So back to the selling of paintings. I am not "anti-Gallery", in fact, I think you should have your paintings in Galleries, on Ebay, at art shows, wherever you feel comfortable selling your art. However, having personally taken a 10 year hiatus from selling, I think there is nothing wrong with not selling your art--the goal is to paint--not to sell. To me, it was a luxury to take a decade long break from selling--and just paint for myself--and take a day job. Before getting a full-time job, art was my only source of income for a while and if I didn't sell, I didn't eat. Talk about pressure--it is a quick way to lose your artistic freedom. I think artistic success has other potential downsides. If you are successful, you will be under incredible pressure to paint, "more like that you did for your last show". Or, your gallery will want you to paint in a certain way, like another painter that sells well. I am not kidding here, my artist friends have been asked by their galleries to do just these sort of things--more than once.
So what is the point of this post? Well, I wanted to make some suggestions for those who are thinking about whether they should join the PAD movement, get a gallery, or to paint a certain way. My first recommendation is that you should not be afraid to not sell your art. I find it useful at this point in my life to sell my art, but if you have a job--you may have your plate full and may not need the extra workload. It is more important to paint, than to worry about selling. On the other hand, if you want to try it--go for it.
My second recommendation is that you should not be be afraid to approach galleries, but be prepared for hearing a hundred "nos" for each "yes". Also, don't think that getting a gallery will solve your problems or make you enough money to quit your job. More than likely, it won't. But then again, Ebay probably won't either. The way to sell enough art to quit your day job is probably not what you want to hear. Here it is: Paint everyday for twenty years--and use every moment you are not painting to build people's interest in your art. Repeat every twenty years, until death. If you are lucky, somewhere in the first 10-20 year of doing this you will be able to paint full-time. However, the same effort will be required until the last step, death, regardless of how much money you make in any one month. The effort required to keep it going does not diminish.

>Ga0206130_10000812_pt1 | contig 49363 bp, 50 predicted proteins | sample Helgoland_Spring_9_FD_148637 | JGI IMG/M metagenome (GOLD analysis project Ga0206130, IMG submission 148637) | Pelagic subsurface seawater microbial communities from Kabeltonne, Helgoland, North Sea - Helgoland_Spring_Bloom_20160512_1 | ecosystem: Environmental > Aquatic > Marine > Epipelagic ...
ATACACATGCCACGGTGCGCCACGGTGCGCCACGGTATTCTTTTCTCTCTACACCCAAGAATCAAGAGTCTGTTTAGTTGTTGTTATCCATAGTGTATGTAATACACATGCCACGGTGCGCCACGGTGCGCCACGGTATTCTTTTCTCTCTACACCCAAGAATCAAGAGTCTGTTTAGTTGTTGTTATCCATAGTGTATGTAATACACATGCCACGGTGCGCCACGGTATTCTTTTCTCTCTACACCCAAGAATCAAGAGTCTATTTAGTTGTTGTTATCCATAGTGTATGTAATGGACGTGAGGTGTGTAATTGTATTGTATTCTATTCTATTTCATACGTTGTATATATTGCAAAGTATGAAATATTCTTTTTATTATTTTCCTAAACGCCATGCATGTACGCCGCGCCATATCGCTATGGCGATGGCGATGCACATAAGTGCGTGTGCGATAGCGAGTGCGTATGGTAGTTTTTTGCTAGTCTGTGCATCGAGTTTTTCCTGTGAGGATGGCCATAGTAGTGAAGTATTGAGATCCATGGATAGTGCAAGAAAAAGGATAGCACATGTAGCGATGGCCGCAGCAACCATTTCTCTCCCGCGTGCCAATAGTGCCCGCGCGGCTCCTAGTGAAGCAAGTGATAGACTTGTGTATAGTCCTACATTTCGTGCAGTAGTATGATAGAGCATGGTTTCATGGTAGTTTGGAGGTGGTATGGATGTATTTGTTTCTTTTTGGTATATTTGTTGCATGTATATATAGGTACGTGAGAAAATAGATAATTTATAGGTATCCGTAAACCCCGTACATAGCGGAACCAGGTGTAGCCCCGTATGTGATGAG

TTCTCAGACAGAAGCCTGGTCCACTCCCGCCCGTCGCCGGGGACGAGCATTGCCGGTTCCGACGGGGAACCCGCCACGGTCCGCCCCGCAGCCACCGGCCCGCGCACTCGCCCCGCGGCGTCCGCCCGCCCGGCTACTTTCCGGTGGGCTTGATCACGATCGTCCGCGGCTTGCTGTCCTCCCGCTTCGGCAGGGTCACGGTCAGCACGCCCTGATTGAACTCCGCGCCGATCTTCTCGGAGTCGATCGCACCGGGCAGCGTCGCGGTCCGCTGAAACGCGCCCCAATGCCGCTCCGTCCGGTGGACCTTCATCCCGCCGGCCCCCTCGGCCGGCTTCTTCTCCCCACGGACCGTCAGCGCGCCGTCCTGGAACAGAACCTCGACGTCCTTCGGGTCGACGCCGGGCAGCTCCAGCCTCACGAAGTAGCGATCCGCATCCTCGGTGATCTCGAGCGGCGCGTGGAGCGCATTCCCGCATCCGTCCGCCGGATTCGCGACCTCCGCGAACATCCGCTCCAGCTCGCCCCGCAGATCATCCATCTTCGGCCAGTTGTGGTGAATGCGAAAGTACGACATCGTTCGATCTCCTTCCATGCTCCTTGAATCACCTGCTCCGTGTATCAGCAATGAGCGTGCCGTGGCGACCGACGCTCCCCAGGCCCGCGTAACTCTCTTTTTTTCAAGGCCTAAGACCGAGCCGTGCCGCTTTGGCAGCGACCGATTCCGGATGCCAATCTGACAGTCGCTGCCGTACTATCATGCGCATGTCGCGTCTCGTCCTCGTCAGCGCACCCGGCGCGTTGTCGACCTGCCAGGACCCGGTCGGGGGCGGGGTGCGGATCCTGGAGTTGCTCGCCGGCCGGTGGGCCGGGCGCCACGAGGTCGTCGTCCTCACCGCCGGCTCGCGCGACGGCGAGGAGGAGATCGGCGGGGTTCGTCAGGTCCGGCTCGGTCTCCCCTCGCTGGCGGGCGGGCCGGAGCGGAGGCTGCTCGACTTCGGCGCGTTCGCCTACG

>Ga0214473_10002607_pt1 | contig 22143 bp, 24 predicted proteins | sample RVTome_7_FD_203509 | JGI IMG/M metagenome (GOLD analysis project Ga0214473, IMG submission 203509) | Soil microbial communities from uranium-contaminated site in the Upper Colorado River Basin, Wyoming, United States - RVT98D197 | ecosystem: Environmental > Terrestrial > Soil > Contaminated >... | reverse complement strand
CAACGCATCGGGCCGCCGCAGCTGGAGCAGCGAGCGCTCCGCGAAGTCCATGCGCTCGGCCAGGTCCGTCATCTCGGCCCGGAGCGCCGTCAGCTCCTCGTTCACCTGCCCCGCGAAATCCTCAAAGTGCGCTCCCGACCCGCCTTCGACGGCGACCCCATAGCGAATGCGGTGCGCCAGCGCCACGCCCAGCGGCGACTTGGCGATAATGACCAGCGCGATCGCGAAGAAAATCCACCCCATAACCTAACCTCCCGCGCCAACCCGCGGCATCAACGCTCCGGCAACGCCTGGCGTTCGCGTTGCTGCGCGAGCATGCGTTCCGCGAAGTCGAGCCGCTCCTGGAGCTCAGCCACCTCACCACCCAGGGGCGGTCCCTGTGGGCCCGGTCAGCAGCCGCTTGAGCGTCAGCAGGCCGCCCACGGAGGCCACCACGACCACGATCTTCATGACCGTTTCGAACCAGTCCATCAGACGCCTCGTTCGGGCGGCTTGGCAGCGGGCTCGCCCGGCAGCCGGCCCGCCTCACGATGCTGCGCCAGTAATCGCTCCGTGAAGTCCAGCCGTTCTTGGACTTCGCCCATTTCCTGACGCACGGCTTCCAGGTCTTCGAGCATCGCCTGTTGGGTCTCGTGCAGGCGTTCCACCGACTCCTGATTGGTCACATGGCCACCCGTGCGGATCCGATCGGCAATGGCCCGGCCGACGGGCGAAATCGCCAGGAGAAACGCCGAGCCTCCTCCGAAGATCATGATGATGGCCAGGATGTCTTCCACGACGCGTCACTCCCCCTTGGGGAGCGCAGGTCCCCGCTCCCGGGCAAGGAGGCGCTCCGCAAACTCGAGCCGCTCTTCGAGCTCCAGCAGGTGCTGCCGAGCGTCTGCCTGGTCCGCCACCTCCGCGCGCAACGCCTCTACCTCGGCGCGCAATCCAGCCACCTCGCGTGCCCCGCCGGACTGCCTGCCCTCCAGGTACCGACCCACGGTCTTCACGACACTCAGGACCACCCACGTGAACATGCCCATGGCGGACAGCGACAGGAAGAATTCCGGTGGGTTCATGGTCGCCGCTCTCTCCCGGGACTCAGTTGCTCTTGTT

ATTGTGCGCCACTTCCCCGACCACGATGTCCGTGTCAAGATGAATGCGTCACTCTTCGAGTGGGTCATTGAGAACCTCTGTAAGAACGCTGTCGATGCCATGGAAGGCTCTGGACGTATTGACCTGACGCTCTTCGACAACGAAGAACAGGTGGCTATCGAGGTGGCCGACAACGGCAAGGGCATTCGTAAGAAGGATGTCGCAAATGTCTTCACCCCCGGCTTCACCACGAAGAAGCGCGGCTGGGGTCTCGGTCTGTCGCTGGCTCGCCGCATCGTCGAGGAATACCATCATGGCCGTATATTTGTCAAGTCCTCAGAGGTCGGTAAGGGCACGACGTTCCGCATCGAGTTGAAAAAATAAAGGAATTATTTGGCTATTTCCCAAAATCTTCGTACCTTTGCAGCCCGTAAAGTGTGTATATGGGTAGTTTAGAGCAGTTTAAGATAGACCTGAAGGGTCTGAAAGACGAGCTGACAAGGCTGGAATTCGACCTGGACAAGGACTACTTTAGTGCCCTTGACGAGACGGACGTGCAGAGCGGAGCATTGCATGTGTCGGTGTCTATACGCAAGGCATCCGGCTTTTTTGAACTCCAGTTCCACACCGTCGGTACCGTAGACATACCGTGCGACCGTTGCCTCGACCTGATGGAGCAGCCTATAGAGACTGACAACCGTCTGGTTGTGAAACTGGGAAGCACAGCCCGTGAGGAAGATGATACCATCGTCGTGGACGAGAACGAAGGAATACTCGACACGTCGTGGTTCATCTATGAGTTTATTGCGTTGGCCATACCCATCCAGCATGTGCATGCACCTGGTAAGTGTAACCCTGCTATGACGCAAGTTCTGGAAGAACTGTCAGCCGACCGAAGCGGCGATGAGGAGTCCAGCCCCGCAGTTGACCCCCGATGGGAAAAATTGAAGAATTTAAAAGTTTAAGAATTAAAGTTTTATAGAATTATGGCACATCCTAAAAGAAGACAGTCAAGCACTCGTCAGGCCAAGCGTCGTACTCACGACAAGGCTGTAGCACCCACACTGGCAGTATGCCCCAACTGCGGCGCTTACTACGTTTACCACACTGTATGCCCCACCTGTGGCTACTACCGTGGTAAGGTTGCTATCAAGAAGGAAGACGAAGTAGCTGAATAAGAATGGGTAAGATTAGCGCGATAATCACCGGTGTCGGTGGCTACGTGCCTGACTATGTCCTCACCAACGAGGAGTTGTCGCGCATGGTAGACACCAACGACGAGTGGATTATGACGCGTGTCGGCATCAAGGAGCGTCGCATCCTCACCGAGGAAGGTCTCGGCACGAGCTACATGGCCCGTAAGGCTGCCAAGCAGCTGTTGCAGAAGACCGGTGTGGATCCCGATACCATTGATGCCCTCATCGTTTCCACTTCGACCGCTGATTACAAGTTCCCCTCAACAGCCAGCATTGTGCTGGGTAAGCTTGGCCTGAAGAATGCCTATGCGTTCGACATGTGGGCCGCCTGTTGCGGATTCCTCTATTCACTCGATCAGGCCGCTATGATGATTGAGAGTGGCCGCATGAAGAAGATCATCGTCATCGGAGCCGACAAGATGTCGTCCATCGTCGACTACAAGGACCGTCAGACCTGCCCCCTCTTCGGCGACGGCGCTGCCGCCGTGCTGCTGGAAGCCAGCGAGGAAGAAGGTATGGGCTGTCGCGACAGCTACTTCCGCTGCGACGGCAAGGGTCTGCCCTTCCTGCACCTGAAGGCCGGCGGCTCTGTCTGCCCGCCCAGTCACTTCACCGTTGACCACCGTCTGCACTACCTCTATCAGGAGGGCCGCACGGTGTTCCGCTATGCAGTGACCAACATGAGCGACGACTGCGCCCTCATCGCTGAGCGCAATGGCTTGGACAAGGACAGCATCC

My last recommendation is that you shouldn't get too worried if you are not part of the PAD movement, it is a good practice if you want to give it a try--but 365 paintings a year is quite a lot. It is more important to have good work habits and a consistent practice--not output. One painting a week would be a good start. Anyway, the PAD movement is certain to fade away as the art market and consumers lose interest. Although, I think the main attraction is not the fact there is a painting everyday--but the fact that artist are reaching out, sending paintings around by email, drawing attention to their work in new ways, etc. In any case, all art trends fade away, and this one will eventually too. That does not mean direct sales, blogs, and the Internet will not be essential tools for artists for many years to come. They will. It is just that the PAD movement may not be the underlying concept. There may be other approaches and ideas that will come along and replace it (maybe the sixty minutes a day approach!).
So there you go, some thoughts on keeping focused on what is important--a consistent effort. Forget the trends, painting has been around for centuries and artist with good work habits and some luck--are the ones that people remember. History is littered with talented artists that failed to apply themselves--no one has ever heard of them. Which one will you be?
All the best, sixtyminuteartist.